Pain empathy

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Pain empathy is a specific variety of empathy that involves recognizing and understanding another person's pain.

Empathy is the mental ability that allows one person to understand another person's mental and emotional state and how to effectively respond to that person. There are several cues that can communicate pain to another person: visualization of the injury-causing event, the injury itself, behavioral efforts of the injured to avoid further harm, and displays of pain and distress such as facial expressions, crying, and screaming.[1] When a person receives cues that another person is in pain, neural pain circuits within the receiver's brain are activated. From an evolutionary perspective, pain empathy is beneficial for human group survival since it provides motivation for non-injured people to offer aid to the injured and to avoid injury themselves.[citation needed]

Initiating pain empathy[edit]


A person who perceives another person's affective state can experience changes in brain activity, known as resonance, that help initiate an empathetic response. The inferior frontal gyrus and the inferior parietal lobule are two regions of the brain associated with[clarification needed] empathy resonance.[2]

Self-other discrimination[edit]

In order to have empathy for another person, one must understand the context of that person's experience while maintaining a certain degree of separation from their own[clarification needed] experience. The ability to differentiate the source of an affective stimuli as originating from the self or from other another is known as self-other discrimination. Self-other discrimination is associated with[clarification needed] the extrastriate body area (EBA), posterior superior temporal sulcus (pSTS), temporoparietal junction (TPJ), ventral premotor cortex, and the posterior and inferior parietal cortex.[2]

Response to painful facial expressions[edit]

A painful facial expression is one way in which the experience of pain is communicated from one individual to another. One study measured test subjects' brain activity and facial muscle activity when they watched video clips of a variety of facial expressions including neutral emotion, joy, fear, and pain. The study found that when a subject is shown a painful facial expression, their late positive potential (LPP) is increased during the time period of 600–1000ms after the initial exposure of the stimulus.[clarification needed] This increase in LPP for painful facial expressions was higher than the increase caused by other emotional expressions. [3]

Pain processing areas of the brain (The Pain Matrix)[edit]

Several areas of the brain are related to the processing of pain and pain empathy. These are known as the pain matrix.

One functional magnetic resonance imaging (fMRI) study measured brain activity during the experience of painful stimuli or while observing someone else receiving a painful stimuli. The study group consisted of 16 couples, on the assumption that these individuals would have empathy for one another. One member of the couple would receive a painful stimulus via electrode to the back of their hand while their partner observed, and brain activity was measured in both participants.[4]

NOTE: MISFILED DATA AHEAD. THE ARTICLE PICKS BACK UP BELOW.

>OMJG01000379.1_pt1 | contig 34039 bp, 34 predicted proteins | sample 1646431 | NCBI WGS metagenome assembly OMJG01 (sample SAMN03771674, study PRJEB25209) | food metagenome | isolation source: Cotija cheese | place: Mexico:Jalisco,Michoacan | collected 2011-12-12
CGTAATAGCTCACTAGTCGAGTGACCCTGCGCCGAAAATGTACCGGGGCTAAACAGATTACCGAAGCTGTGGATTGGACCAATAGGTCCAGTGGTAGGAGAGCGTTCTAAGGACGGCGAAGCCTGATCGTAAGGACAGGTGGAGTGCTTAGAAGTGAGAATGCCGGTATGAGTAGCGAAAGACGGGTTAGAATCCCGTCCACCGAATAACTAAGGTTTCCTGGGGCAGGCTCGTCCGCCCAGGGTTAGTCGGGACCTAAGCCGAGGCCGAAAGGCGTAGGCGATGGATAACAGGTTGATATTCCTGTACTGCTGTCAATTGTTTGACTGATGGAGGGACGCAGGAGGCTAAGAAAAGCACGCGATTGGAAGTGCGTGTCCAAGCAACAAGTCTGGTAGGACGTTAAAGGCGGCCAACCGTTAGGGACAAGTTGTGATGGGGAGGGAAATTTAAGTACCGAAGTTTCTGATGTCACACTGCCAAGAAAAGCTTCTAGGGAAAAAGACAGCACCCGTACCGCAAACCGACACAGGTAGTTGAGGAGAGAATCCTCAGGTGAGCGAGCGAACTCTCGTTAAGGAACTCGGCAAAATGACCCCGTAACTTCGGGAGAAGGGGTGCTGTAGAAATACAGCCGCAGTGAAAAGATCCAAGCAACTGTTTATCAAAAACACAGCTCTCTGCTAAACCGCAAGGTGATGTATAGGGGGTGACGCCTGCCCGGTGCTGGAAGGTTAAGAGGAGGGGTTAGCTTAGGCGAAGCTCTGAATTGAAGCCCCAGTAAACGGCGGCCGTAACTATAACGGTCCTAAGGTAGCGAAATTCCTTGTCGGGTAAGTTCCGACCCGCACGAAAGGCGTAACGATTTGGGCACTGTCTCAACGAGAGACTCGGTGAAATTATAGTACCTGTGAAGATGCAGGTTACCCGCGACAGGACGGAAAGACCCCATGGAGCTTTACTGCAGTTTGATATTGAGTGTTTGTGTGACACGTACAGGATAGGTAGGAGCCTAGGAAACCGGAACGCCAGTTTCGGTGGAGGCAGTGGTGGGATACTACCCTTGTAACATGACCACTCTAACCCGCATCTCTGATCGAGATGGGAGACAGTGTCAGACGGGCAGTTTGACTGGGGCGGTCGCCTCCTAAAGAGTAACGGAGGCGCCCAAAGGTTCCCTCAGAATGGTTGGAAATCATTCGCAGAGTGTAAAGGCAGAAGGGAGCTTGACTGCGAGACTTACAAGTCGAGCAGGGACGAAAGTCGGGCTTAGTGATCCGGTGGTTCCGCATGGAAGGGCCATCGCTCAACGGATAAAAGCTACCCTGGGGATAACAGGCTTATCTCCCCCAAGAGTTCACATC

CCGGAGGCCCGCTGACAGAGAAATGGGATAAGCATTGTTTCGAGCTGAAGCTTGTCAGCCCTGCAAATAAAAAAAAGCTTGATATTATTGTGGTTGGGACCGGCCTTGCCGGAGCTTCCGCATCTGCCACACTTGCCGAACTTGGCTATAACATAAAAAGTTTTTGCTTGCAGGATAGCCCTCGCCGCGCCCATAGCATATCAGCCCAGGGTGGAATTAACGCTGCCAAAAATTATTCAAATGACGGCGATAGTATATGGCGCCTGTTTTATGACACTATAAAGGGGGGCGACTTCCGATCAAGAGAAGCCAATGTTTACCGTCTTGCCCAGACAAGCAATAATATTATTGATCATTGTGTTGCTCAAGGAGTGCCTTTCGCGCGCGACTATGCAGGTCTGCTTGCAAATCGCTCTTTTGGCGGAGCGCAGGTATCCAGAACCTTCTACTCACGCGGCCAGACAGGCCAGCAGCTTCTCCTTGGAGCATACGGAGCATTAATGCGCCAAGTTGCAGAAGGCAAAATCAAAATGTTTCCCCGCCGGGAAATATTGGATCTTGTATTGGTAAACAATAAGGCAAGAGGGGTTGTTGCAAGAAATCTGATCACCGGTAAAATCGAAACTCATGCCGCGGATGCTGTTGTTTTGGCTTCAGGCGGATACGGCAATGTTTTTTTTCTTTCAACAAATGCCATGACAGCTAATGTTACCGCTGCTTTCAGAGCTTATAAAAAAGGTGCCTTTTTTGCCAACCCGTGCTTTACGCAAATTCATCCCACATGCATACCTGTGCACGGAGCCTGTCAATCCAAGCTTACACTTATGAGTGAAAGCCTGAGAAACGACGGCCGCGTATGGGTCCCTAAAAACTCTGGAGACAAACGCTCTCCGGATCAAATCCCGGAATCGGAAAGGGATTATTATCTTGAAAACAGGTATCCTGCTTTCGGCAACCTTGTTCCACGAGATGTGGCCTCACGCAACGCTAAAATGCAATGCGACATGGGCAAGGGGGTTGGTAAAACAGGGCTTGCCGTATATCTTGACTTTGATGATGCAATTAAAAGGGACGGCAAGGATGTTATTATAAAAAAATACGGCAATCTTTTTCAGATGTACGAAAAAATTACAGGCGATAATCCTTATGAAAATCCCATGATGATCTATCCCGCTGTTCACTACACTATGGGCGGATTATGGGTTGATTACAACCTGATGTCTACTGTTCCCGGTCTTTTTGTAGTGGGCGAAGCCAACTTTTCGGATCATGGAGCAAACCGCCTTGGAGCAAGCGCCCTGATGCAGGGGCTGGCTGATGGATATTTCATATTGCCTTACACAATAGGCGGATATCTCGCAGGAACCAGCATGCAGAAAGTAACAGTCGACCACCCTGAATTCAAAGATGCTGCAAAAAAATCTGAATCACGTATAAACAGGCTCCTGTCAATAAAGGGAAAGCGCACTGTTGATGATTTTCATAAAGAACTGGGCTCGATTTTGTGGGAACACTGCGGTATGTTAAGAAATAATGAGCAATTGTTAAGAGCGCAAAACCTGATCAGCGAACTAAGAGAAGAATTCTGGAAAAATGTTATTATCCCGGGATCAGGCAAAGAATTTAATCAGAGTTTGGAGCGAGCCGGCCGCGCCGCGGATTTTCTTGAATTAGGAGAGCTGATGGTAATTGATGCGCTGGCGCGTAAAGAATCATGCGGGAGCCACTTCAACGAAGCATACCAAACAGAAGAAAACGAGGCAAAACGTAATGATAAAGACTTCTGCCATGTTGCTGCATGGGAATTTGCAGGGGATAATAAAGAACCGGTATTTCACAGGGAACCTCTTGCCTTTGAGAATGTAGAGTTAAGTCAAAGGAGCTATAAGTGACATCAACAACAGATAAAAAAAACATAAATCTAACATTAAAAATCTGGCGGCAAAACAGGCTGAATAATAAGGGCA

Image of the Brain
fMRI images of brain regions involved in pain processing. Borsook D, Moulton EA, Schmidt KF, Becerra LR.

First hand experience of pain[edit]

The activated brain regions in the person experiencing the pain firsthand in that study included: contralateral sensorimotor cortex, bilateral secondary sensorimotor cortex, contralateral posterior insula, bilateral mid and anterior insula, anterior cingulate cortex, right ventrolateral and mediodorsal thalamus, brainstem, and mid and right lateral cerebellum.[4] Another fMRI study measured brain activity of an individual receiving unpredictable laser pain stimuli. This study showed that the primary and secondary sensorimotor cortex, posterior insula, and lateral thalamus are involved in processing aspects of nociceptive stimuli such as location and intensity.[5]

Observed pain in others[edit]

Several brain regions including the bilateral anterior insula (AI), rostral anterior cingulate cortex (ACC), brainstem, and cerebellum were activated both in instances of first person painful experience and observed painful experience. The bilateral anterior insula (AI) and rostral anterior cingulate cortex (ACC) are therefore hypothesized to take part in the emotional reaction evoked from witnessing another in pain. The somatosensory region of the brain was not shown by fMRI to be excited during pain observation, rather only when the pain was experienced firsthand.[4]

One electroencephalography study recorded brain activity while subjects were shown footage of a needle penetrating a hand. There was an increase in activity in the frontal, temporal, and parietal areas of the brain when the individuals were exposed to the footage and observed pain in others. The gamma band oscillations, which reflects brain activity, increased to 50–70 Hz. The usual gamma band oscillations in the brain are around 40 Hz. The results suggest high gamma band oscillations could help provide an understanding of the neural basis of empathy for pain.[6]


It is unclear as to how much the pain matrix is involved in pain empathy. Some studies have found that when all neural components of the pain matrix are observed together, they are more related to one's reaction to the presence of stimuli than pain in particular.[7] The ability to empathize with the pain of others seems to be correlated only to certain parts of the pain matrix rather than the matrix as a whole.[4] Some have argued that only the affective components of the pain matrix, the anterior insula and the anterior cingulate cortex, are activated when it comes to pain empathy.[8]

Detection methods[edit]


fMRI studies could not detect activity in the somatosensory cortex during pain empathy. Neuromagnetic oscillatory activity was recorded from the primary somatosensory cortex in order to determine if it is involved in pain empathy. When the left medial nerve was stimulated, post-stimulus rebounds of 10 Hz of somatosensory oscillations were quantified. These baseline somatosensory oscillations were suppressed when the subject observed a painful stimulus to a stranger. These results show that the somatosensory cortex is involved in the pain empathy response even though the activity could not be detected using fMRI techniques.[9]